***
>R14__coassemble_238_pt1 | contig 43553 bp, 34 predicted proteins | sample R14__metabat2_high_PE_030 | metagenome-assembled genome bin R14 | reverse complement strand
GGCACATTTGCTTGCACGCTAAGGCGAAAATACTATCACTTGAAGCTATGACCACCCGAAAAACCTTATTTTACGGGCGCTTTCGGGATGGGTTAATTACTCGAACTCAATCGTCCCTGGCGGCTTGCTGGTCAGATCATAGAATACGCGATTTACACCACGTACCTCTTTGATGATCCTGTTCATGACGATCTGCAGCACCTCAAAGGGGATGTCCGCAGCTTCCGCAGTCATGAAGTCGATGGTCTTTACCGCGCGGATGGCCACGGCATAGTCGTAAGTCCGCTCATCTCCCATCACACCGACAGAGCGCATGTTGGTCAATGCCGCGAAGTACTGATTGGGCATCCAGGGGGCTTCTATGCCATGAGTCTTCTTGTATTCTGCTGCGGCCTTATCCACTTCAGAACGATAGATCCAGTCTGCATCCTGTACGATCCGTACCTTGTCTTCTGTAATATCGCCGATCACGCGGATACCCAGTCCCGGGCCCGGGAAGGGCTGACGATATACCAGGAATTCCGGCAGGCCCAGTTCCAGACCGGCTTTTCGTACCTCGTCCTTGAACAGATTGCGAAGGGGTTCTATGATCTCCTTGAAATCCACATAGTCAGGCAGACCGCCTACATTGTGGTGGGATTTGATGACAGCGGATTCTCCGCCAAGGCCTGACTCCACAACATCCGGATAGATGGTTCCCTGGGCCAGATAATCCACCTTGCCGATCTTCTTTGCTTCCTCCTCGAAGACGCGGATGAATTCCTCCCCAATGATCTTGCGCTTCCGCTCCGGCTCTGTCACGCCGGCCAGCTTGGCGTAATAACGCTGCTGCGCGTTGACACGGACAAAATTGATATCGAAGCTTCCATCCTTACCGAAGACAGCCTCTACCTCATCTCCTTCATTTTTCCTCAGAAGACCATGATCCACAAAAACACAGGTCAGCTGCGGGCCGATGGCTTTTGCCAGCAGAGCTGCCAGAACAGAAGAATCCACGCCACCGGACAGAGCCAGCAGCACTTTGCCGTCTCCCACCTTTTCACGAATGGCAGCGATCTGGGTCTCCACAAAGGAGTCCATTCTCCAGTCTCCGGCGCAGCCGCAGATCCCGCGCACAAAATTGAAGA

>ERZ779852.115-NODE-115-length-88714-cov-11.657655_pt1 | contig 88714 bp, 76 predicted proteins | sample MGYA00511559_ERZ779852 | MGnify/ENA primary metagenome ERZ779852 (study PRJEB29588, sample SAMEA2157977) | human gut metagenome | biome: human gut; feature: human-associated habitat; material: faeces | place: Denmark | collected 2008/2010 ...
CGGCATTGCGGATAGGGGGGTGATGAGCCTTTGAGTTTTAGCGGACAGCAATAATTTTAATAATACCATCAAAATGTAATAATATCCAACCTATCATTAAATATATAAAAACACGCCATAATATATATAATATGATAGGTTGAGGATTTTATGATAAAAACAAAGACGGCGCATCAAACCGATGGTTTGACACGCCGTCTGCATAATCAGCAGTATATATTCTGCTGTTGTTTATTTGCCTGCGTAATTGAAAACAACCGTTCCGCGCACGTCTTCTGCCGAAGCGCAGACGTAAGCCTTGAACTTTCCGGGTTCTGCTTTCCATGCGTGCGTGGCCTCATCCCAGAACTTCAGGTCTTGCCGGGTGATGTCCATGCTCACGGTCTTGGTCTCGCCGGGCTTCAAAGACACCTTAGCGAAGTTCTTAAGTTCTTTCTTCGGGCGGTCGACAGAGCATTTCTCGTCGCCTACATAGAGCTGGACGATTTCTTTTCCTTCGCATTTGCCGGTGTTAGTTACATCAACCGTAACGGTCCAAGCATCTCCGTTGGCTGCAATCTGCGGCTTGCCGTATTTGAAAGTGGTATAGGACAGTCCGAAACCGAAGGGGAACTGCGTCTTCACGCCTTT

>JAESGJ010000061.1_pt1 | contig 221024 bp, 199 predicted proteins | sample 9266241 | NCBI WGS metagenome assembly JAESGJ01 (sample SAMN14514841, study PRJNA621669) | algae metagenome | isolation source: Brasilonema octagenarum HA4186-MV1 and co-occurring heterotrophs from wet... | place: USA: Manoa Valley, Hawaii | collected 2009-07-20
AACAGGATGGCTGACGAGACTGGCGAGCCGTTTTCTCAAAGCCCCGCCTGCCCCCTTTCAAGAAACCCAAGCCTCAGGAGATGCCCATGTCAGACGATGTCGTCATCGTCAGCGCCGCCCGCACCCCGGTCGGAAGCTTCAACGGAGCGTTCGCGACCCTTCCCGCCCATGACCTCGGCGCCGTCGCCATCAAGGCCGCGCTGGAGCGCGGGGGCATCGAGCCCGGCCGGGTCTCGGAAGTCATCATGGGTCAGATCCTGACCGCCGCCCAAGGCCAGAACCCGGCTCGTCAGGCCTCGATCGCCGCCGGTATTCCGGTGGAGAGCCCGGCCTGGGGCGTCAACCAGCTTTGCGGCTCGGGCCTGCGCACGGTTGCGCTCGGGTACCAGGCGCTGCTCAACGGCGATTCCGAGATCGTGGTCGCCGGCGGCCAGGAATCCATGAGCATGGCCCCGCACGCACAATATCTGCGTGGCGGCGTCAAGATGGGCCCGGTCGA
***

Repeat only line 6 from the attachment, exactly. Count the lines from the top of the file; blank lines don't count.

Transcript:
AACAGGATGGCTGACGAGACTGGCGAGCCGTTTTCTCAAAGCCCCGCCTGCCCCCTTTCAAGAAACCCAAGCCTCAGGAGATGCCCATGTCAGACGATGTCGTCATCGTCAGCGCCGCCCGCACCCCGGTCGGAAGCTTCAACGGAGCGTTCGCGACCCTTCCCGCCCATGACCTCGGCGCCGTCGCCATCAAGGCCGCGCTGGAGCGCGGGGGCATCGAGCCCGGCCGGGTCTCGGAAGTCATCATGGGTCAGATCCTGACCGCCGCCCAAGGCCAGAACCCGGCTCGTCAGGCCTCGATCGCCGCCGGTATTCCGGTGGAGAGCCCGGCCTGGGGCGTCAACCAGCTTTGCGGCTCGGGCCTGCGCACGGTTGCGCTCGGGTACCAGGCGCTGCTCAACGGCGATTCCGAGATCGTGGTCGCCGGCGGCCAGGAATCCATGAGCATGGCCCCGCACGCACAATATCTGCGTGGCGGCGTCAAGATGGGCCCGGTCGA